Tough Season Strengthens Bonds at Quebec-Based GT Racing

When Andre Belzile crashed heavily July 20 on the Streets of Toronto, the 2014 Ultra 94 Porsche GT3 Cup Challenge Canada by Michelin season reached a crossroads for GT Racing.

It was the second time this season one of the Quebec-based team’s cars had been heavily damaged during a race. And the calendar showed the team had less than three weeks to repair Belzile’s 911 GT3 Cup car.

The team spirit already was ebbing due to disappointing results through the first five rounds of the season. But instead of writing off Belzile’s car and the 2014 season, GT Racing decided to fight. To work. To enjoy racing.

Belzile’s No. 93 Platinum Cup (2014 model cars) Porsche was repaired in time for Rounds 7 and 8 of the championship this weekend during the Grand Prix of Trois-Rivières(GP3R) at Trois-Rivières, Quebec, a vital round for the most successful Quebec-based team in the series. GT also fields the No. 2 entry for Platinum Cup standout Etienne Borgeat.

“It’s my job to pick everyone up and make sure we’re still there for the next event,” team owner Eric Cote said. “With Belzile crashing his car, the team spirit got stronger because that’s a challenge to get the car fixed in the little time we have. So it kind of bonded all the guys a little more.” 

The unity at GT Racing, based in the Montreal suburb of Mirabel, should come as little surprise considering the team’s history.

Cote was an employee at GT since the team was formed in 2004. He bought the team from owner-driver Borgeat at the end of 2008, and Montreal resident Borgeat became his first customer. In the early days of the team, many of the mechanics were volunteers, forming a band of brothers in the pits with great zeal for the sport.

“The guys that are with me when I started this, they were all coming for free to the racetrack,” Cote said. “They all have their hearts into the team and into the racing. Nowadays, with the bigger events, they’re getting paid now. When it all started, it was all volunteers.

“I do this out of passion. I wake up in the morning and I want to go to work, and it’s because it’s what I like. Not a lot of people can say that in the world. So I’m very, very lucky to be able to do this and also have the support from the people around me to let me do this. I got married last Decenber, so my wife supports me, which is good. The guys around me, at the end of the day, we work together, so we’re also good buddies and we can take a day and go out and have fun. That does a lot for us surviving the years.”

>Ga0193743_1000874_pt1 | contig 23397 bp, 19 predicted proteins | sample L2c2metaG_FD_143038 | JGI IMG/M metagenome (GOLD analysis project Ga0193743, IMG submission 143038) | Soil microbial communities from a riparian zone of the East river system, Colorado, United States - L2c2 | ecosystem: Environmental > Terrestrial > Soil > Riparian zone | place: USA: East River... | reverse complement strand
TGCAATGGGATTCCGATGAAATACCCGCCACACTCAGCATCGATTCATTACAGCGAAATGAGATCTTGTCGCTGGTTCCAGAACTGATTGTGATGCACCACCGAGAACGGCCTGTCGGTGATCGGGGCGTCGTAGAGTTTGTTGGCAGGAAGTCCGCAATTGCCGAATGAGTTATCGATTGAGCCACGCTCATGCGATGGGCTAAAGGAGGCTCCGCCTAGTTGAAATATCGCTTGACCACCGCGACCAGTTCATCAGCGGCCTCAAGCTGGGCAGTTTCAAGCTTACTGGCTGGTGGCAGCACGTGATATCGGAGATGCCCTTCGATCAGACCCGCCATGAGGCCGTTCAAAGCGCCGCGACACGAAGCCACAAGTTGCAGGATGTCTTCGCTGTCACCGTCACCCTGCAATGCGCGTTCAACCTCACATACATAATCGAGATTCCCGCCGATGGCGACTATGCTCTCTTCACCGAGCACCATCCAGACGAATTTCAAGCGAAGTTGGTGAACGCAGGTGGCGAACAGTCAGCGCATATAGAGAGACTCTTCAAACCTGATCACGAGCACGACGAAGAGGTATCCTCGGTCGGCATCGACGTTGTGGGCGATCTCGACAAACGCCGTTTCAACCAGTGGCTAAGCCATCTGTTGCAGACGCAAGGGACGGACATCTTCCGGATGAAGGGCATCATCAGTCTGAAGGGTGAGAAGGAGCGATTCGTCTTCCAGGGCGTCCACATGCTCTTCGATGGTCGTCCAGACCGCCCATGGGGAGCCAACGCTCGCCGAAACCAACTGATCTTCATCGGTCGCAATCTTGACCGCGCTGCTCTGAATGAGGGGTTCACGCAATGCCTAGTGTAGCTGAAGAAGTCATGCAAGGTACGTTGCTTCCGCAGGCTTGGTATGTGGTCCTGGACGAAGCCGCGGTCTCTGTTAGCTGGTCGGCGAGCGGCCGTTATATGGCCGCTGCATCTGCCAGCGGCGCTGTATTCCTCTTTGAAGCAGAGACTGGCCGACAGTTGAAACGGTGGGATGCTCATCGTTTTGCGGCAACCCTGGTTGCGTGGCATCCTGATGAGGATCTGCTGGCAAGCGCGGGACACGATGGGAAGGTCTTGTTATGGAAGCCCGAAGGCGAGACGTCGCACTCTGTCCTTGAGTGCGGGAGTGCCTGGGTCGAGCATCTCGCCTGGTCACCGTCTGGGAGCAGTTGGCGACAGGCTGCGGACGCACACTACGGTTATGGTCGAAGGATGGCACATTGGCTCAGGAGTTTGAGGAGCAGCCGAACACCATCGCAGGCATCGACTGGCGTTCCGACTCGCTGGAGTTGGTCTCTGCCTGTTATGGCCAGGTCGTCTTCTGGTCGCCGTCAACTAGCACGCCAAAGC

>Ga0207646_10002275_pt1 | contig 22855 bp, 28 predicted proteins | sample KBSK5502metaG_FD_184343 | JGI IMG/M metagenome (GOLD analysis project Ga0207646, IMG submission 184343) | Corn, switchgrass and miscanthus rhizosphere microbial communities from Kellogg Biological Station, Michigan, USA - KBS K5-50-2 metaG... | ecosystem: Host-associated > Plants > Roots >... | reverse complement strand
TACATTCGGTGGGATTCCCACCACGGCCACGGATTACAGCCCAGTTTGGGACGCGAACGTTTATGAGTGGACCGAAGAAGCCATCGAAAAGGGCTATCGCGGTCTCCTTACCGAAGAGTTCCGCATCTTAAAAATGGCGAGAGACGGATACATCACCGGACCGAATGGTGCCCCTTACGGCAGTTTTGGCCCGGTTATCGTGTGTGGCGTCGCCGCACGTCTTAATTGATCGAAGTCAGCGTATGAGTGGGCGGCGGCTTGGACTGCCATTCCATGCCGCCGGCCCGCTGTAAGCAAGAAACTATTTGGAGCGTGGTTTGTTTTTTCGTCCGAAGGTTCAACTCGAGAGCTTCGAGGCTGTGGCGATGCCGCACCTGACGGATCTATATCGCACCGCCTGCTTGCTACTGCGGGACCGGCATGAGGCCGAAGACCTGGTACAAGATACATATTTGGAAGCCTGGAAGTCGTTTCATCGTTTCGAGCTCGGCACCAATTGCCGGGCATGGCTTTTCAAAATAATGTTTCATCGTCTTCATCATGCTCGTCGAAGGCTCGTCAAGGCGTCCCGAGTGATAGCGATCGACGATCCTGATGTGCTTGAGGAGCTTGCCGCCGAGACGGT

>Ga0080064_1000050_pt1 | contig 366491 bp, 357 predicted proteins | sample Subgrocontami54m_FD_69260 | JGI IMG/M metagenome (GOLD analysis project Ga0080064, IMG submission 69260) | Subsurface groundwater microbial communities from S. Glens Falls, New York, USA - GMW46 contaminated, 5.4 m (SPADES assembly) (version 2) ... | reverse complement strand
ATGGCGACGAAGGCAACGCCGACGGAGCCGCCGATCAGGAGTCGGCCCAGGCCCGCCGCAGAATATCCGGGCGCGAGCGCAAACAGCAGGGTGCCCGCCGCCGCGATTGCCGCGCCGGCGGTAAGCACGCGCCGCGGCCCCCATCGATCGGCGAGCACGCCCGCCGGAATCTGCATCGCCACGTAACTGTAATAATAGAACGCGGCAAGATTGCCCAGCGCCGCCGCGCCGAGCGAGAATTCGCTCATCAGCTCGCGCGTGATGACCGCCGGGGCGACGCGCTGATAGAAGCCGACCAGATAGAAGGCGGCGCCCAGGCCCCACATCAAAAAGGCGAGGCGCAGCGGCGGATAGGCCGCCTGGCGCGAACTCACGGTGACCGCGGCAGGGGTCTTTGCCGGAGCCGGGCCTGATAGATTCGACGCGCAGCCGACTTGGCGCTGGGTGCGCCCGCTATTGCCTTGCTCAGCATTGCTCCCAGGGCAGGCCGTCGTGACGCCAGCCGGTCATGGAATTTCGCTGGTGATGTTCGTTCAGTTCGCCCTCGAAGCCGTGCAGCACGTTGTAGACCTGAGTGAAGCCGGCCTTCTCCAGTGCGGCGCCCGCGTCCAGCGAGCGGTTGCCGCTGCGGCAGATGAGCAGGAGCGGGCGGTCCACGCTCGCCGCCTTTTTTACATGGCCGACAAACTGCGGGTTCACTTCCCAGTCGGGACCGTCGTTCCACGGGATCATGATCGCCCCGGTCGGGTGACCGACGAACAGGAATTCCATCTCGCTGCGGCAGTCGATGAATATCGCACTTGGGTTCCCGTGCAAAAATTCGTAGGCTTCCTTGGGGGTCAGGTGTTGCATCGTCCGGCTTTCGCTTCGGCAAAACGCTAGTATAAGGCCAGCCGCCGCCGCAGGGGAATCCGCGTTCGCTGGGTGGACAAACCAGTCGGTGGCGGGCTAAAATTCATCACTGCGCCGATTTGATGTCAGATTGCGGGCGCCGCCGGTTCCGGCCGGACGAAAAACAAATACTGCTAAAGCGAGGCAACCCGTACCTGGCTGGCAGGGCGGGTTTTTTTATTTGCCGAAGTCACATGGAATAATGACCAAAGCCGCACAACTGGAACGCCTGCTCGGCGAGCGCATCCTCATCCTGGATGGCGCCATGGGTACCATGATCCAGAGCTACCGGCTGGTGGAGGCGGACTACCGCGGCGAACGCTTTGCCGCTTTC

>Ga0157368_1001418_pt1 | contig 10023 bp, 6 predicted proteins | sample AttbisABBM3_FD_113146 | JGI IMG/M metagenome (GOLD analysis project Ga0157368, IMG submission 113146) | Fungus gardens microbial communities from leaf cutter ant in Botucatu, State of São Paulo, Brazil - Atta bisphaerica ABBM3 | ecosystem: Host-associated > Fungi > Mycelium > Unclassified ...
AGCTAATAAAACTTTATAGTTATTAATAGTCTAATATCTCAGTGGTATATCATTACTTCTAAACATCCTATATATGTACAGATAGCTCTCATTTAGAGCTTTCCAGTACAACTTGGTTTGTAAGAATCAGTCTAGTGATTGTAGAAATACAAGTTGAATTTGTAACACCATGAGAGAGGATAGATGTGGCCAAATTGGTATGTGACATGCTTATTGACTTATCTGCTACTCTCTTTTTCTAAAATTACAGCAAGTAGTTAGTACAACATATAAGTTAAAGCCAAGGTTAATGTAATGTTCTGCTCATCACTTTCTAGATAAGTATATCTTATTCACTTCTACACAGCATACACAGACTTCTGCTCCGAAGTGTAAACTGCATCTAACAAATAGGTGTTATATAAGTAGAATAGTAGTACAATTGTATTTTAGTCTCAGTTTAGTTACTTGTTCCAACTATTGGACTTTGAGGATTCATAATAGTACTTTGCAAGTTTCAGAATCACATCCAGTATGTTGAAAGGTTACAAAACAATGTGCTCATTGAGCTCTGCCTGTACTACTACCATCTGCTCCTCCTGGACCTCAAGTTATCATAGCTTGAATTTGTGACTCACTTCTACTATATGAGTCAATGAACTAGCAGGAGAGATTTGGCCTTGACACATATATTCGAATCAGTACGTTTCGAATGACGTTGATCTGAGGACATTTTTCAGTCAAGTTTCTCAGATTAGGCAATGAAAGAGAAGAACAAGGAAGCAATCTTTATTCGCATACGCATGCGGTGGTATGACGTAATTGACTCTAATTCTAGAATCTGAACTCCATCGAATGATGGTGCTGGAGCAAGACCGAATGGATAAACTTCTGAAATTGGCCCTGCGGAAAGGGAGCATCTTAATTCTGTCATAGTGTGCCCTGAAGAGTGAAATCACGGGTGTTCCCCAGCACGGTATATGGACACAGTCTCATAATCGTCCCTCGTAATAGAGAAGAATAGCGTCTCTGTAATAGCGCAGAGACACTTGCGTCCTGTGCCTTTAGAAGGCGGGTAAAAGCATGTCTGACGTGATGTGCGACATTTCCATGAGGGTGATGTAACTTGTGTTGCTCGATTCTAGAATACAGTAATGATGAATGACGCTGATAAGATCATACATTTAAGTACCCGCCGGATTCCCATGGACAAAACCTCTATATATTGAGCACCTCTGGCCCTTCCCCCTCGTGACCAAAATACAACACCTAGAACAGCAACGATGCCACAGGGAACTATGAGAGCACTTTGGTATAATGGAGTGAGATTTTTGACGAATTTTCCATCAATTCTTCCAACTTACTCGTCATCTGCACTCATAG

GT Racing dabbled in GRAND-AM competition in 2006 and 2007 before racing with a two-car team in the Canadian Touring Car Championship from 2007-12 with Borgeat and other drivers. Borgeat won the CTCC title in 2011, but he always had aspirations to go endurance racing.


Andre Belzile joined GT Racing for the 2014 season.

So Cote decided to buy a Porsche 911 GT3 Cup car with the idea of fielding it in six-hour club events and other Canadian endurance races. But the Ultra 94 Porsche GT3 Cup Challenge Canada by Michelin mushroomed in 2012 after its first season in 2011, and growing grid sizes and increased competitiveness attracted Cote and Borgeat.

GT Racing competed in the CTCC and Ultra 94 Porsche GT3 Cup Challenge Canada by Michelin in 2012, with Borgeat finishing second to J-F Laberge in the GT3 Platinum Cup standings.

 The team lured Laberge into its lineup for the 2013 season. Laberge finished fourth and Borgeat fifth in the championship last season, with Montreal resident Laberge winning two races.

GT Racing grew into a three-car lineup in 2014 with the addition of Belzile, from Drummondville, Quebec.

“That makes sense for GT Racing because of the transport costs, the transporter holds all three cars; it makes sense to go with three,” Cote said of his growing team. “We’re pretty much the only race team in Quebec that can do this all year round. It’s a little nice to say that.”

The first big crash of the season for the team came at the season opener in May atCanadian Tire Motorsport Park. Laberge’s car was damaged beyond repair. He was unhurt, but he hasn’t raced since in the series.

“That’s a bummer,” Cote said of Laberge. “He’s a good driver. We miss him.”

But Cote and the entire GT Racing team have never stopped working during the tough times. The late hours, bloody knuckles and sweaty brows are worth it when Cote and his crew see Borgeat and Belzile on track – especially this weekend at Trois-Rivières, the only event in the series in Quebec.

“All the Porsche teams right now, even if they’re English-speaking or French-speaking, we have a very good group right now in the Canada Cup,” Cote said. “All the guys of GT3 Cup Canada are working hard. Trois-Rivières is somewhere we need to shine.”

Adam Sinclair